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Study Objective. To determine whether men and women admitted to a university teaching hospital for a low-trauma hip fracture were diagnosed, evaluated, or treated for osteoporosis during admission or for up to 1 year after admission.

Design. Retrospective chart review.

Setting. University of Colorado Hospital, Denver, Colorado.

Patients. One hundred eighteen patients admitted with a low-trauma hip fracture from January 1993-December 1998.

Measurements and Main Results. Demographics, medical and social history, prescribed drugs, clinical outcomes, and information regarding the diagnosis, evaluation, and treatment of osteoporosis were abstracted from inpatient medical records for the index hip fracture. Similar data for the first year after the index hip fracture were abstracted from outpatient medical records of patients who had follow-up visits within the hospital system. Mean ± SD age at the time of fracture was 70 ± 15 years; 43 patients were men and 75 were women. Eighteen percent of patients had experienced a previous hip fracture, 4% had a history of vertebral fracture, and 6% reported a previous wrist fracture. The diagnosis of osteoporosis was noted in the charts of 14% of the patients at discharge and 26% of patients at follow-up. Only 4% of patients during hospitalization and 9% during follow-up received any evaluative tests for osteoporosis, including bone densitometry. Subsequent fractures occurred in 12.5% of patients. Documented treatment of osteoporosis was uncommon, with approximately 75% of patients receiving no therapy for osteoporosis on discharge or during follow-up. Women were more likely than men to receive a diagnosis of osteoporosis, bone mineral density testing, and osteoporosis drug therapy.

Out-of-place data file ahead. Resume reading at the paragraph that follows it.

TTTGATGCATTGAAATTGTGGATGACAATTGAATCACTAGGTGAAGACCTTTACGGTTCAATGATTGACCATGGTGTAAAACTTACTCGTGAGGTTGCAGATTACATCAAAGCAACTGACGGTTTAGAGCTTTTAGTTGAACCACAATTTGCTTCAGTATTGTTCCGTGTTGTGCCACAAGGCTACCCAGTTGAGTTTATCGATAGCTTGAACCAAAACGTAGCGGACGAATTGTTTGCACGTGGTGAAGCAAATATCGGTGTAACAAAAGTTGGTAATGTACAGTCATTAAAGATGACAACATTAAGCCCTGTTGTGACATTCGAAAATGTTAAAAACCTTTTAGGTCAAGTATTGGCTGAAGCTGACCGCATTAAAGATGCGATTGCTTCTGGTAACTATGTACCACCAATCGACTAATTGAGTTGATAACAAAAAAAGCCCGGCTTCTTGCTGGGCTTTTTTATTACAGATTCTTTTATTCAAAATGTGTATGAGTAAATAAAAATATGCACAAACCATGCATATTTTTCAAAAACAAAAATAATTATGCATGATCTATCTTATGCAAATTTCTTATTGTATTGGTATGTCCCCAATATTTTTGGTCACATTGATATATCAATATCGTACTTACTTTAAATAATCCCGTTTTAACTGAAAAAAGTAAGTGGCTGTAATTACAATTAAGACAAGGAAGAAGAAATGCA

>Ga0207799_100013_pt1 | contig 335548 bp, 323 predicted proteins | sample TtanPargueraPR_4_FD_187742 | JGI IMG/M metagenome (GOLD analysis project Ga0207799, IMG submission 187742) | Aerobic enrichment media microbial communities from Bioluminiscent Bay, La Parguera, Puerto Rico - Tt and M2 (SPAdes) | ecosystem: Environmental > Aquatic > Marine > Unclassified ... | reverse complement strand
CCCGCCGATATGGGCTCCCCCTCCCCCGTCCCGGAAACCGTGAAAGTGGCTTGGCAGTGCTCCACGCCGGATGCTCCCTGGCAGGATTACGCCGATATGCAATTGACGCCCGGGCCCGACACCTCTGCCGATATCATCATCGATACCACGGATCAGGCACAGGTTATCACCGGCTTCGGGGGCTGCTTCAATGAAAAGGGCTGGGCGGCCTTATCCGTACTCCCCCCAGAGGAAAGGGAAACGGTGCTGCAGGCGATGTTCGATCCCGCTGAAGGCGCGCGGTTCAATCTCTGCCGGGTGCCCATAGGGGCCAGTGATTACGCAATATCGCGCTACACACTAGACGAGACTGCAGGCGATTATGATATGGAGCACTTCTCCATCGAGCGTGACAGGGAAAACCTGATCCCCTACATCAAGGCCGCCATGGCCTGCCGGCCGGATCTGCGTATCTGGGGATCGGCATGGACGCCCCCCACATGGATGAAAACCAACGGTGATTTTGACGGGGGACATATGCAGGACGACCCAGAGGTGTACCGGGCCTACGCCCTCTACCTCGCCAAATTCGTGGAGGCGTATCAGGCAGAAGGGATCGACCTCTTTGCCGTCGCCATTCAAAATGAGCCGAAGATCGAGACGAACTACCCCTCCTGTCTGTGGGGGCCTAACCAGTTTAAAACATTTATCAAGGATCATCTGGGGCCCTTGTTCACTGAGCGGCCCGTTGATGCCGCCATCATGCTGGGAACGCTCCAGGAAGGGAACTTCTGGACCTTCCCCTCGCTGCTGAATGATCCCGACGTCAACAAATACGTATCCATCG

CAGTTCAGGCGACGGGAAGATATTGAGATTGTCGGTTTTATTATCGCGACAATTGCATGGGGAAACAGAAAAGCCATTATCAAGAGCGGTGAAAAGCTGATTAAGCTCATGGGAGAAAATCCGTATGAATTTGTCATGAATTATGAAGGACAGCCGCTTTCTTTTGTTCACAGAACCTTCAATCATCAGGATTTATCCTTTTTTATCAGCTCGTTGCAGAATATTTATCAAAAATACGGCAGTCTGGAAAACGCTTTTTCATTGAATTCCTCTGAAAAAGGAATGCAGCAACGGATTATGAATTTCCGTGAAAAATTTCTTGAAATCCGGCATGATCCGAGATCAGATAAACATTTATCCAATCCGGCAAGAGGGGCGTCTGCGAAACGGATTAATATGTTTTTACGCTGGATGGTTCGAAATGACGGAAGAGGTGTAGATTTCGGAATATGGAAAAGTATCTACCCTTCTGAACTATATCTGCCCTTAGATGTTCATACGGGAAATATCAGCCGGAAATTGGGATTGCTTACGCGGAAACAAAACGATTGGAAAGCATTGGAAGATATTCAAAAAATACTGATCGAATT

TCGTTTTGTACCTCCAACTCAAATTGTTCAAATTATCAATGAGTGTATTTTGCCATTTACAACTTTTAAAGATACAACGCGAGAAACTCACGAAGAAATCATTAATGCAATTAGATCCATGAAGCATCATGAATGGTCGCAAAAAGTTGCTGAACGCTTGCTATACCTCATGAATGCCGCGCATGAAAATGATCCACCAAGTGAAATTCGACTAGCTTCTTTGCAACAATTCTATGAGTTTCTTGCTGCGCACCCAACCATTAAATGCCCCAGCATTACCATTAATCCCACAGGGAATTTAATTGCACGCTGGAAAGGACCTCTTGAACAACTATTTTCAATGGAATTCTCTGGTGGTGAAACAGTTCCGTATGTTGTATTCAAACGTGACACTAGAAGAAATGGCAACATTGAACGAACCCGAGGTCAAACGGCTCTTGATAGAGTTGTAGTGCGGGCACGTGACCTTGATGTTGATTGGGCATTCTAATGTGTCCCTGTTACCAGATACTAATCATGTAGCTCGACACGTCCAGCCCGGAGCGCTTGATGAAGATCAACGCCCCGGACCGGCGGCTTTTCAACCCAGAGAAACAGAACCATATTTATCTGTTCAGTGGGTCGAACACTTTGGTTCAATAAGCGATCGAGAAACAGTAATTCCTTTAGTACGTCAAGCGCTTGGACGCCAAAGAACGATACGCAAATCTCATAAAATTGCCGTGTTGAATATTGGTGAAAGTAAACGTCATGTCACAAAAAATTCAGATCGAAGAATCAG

Conclusion. In patients with hip fractures, osteoporosis is commonly not diagnosed or treated appropriately.